By the early 1920’s, the portrait set appears to have travelled overseas and was in the collection of socialite and antique collector Edith Mary Kingdon Gould.  On her death in 1921, the family began selling off large amounts from the collection she had acquired. Between the years of 1925 – 1938, many auctions took place containing items once belonging to Edith Gould and on 12th January 1929, the portrait set was once again up for sale. The auction catalogue for this sale does give us our first piece of photographic evidence. The portrait set was noted to be a featured lot in the sale and placed next to its lot description was an early black and white photograph showing the collection of three miniatures in all their glory.
Unfortunately, again, this catalogue description gives us no details as to the provenance of the set, and by this point all three portraits had been wrongly associated with the hand of sixteenth century artist Hans Holbein. During this period, many sixteenth century portraits, and in some cases more modern creations, held in private collections or sold at auction were simply associated with the hand of Hans Holbein. Due to lack of access to documented information and provenance details, portraits were simply associated with artists due to some slight similarities in style, the fame attached to a name, or as a way of adding value to a painting. Several other supposed sixteenth century miniature portraits described in the same catalogue, today, certainly have some questionable identifications when it comes to both sitter and artist associated to them. As with the Moseley Miniature, little, or no evidence to support the associations was provided by the auction house at the point of sale.
The stylistic approach used by the artist who created the Moseley miniatures is most certainly not consistent with any other sixteenth century miniature portrait. It is also most definitely missing that fine quality of brushwork seen in other miniatures that can truly relate to the hand of Hans Holbein. The approach is more consistent with that used by the nineteenth century British Miniaturist, George Perfect Harding (1781-1853).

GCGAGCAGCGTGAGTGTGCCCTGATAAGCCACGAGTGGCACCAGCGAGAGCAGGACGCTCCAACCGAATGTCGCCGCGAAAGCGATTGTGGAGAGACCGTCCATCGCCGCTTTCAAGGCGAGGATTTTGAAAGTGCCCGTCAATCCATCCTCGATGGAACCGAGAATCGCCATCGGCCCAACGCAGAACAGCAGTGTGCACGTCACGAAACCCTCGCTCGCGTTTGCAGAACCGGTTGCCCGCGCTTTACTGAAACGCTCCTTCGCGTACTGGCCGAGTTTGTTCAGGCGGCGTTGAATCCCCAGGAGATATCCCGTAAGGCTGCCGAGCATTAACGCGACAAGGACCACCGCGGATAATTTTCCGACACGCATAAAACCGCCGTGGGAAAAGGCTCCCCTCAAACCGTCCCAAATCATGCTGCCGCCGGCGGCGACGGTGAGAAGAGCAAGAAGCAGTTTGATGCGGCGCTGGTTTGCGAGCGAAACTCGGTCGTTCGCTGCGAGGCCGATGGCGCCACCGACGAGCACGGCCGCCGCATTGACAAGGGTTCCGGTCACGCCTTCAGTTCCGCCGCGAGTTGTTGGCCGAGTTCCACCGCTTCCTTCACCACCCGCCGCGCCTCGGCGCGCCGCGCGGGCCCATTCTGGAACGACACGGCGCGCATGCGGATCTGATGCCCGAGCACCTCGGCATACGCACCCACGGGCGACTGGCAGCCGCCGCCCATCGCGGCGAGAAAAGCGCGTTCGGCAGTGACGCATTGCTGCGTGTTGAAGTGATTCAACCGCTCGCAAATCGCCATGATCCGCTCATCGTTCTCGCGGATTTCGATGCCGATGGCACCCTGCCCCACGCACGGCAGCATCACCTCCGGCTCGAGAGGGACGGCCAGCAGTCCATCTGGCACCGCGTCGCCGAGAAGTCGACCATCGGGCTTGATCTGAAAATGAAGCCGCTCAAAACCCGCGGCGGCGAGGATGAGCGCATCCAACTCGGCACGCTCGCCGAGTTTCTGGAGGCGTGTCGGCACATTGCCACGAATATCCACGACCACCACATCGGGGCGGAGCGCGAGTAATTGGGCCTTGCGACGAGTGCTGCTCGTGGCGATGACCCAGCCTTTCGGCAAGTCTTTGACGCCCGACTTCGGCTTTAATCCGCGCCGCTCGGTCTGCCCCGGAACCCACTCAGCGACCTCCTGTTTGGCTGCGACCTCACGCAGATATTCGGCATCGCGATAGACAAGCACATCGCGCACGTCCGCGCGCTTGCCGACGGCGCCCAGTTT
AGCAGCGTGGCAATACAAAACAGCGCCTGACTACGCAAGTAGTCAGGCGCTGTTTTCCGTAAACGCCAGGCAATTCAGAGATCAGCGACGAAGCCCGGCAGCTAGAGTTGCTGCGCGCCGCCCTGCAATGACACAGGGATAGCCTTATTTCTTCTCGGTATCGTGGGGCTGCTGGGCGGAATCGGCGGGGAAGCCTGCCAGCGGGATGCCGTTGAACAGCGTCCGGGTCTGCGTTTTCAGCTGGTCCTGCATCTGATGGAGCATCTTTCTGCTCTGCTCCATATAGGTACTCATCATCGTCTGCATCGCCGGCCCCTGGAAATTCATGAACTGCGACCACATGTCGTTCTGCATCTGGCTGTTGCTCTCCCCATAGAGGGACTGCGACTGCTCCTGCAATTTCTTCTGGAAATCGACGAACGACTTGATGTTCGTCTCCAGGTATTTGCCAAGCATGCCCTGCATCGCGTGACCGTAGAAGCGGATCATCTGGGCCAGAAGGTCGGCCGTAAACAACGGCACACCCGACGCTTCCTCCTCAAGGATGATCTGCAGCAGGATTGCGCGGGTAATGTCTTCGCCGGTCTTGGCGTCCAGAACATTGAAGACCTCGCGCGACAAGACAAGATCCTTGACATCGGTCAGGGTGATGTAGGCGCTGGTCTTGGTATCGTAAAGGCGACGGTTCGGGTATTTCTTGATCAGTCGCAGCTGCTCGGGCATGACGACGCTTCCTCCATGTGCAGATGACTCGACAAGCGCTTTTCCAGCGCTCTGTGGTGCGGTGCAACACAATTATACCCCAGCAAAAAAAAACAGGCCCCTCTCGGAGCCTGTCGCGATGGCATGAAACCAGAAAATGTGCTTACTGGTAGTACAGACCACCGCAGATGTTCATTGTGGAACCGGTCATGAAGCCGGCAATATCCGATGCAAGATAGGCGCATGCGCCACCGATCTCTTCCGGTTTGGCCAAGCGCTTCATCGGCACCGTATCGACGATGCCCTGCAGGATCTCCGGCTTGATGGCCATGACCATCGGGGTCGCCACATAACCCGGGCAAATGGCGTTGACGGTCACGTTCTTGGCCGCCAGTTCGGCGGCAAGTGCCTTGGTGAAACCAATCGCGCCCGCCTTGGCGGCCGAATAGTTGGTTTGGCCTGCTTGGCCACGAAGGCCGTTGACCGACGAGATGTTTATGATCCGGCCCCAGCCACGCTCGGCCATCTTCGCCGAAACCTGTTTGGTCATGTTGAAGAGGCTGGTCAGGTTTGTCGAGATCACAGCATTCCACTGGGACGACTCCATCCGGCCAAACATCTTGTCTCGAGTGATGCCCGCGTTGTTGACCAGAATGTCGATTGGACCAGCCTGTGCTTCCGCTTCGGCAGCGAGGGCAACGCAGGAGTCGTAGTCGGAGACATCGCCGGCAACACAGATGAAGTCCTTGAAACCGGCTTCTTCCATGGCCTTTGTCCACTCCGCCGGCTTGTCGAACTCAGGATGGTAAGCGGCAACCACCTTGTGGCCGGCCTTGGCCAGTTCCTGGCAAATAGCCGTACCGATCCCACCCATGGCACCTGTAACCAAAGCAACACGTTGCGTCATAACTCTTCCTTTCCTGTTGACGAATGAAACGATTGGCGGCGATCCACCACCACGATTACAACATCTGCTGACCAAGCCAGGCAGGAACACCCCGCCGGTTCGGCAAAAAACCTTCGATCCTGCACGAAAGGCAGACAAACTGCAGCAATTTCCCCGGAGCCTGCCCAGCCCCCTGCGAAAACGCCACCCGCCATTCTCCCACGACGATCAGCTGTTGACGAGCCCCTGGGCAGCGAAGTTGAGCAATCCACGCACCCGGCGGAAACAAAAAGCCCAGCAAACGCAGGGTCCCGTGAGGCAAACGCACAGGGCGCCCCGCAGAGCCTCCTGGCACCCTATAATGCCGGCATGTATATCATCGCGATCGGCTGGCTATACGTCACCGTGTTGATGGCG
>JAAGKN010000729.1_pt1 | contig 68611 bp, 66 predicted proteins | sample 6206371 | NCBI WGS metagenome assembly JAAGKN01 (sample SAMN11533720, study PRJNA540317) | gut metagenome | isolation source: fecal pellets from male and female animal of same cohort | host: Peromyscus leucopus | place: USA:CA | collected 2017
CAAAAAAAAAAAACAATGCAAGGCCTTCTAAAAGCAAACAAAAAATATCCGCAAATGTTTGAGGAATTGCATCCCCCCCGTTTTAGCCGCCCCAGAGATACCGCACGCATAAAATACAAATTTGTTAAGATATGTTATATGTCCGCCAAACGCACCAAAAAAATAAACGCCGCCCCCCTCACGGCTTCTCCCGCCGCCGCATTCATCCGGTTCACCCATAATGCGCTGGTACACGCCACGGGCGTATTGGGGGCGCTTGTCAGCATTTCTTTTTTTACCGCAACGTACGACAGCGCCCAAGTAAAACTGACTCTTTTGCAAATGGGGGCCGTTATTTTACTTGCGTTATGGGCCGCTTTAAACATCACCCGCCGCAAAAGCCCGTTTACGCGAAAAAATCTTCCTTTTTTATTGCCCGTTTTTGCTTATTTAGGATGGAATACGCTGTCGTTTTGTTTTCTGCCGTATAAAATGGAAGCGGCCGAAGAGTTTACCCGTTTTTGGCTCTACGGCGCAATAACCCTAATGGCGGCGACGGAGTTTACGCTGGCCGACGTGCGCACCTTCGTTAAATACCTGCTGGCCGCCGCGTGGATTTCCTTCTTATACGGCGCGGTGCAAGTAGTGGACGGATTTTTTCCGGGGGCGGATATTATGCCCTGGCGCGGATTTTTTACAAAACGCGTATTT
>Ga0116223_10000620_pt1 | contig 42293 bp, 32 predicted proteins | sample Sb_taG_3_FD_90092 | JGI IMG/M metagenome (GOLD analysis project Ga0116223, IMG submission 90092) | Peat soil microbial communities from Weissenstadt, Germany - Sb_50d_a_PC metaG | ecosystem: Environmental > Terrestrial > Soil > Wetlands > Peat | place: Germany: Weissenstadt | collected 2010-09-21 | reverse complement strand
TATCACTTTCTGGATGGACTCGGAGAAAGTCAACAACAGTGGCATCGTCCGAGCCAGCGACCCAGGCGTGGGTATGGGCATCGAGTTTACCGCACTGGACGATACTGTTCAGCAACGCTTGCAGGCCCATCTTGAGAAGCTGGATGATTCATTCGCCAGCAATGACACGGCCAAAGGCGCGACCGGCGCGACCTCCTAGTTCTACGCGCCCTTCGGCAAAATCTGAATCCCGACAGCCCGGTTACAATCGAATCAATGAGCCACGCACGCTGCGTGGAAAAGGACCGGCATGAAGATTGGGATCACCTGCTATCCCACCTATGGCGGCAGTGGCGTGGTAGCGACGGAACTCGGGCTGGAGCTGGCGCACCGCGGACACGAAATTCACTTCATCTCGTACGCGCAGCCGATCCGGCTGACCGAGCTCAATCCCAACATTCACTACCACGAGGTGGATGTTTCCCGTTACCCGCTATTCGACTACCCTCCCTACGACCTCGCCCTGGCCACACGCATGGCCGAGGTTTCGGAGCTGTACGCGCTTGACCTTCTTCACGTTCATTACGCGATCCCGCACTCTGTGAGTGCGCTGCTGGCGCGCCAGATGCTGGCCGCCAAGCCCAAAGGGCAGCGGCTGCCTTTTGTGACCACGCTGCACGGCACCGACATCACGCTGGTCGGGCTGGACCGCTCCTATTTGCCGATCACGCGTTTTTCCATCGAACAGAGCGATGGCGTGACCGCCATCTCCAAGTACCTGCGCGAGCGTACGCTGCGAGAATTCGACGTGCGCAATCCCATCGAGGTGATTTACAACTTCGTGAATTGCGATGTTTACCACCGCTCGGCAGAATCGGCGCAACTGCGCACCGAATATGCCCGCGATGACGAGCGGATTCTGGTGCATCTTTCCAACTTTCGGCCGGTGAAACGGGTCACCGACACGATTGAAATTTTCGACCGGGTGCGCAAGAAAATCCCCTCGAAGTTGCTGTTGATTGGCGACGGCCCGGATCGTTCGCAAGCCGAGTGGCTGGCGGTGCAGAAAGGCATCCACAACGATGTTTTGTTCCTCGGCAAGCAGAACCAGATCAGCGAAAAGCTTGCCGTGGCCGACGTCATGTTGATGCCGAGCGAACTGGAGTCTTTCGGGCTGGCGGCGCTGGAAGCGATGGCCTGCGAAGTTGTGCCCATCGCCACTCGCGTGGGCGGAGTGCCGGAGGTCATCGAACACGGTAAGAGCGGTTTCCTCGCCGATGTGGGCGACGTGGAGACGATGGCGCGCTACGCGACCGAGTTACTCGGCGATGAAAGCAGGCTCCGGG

During the nineteenth century, artists would often revisit the works of some of the more prominent sixteenth century artist’s and produce copies of their portraits to satisfy the high demand in the public’s fascination with English History.
In some cases, many of these newly created copies would often be so realistic that at times it would be extremely difficult to establish the genuine artifact from the newly created version. Some of the more modern copies would, at times be sold off as a genuine sixteenth century portrait due to the quality of the copy. George Perfect Harding was a prolific copyist of historical portraiture and would often go to extreme lengths to locate works which had not, as yet been reproduced by other peers of his day. Harding was certainly an exceptionally talented artist, who would never attempt to pass his own works off as the genuine artifact. Examples of his work are stored today within private and public collection’s all show his stylistic approach of a sixteenth century portraits, rather than a direct copy created to mislead viewer.
By 1971, the portrait set was once again back in England and was sold by Sotheby’s auction house on 18th of October. During this sale the set was rightfully described as ‘after Hans Holbein, probably by George Perfect Harding’ and sold for the sum of one hundred and fifty pounds. It finally appeared, once again in America, when it was sold from the collection of Dr Virginia Armentrout, in 2006, by Freeman’s auction house, Philadelphia. The set was purchased for the sum of one thousand six hundred dollars, and I am now informed that it is currently in a private collection in Pennsylvania.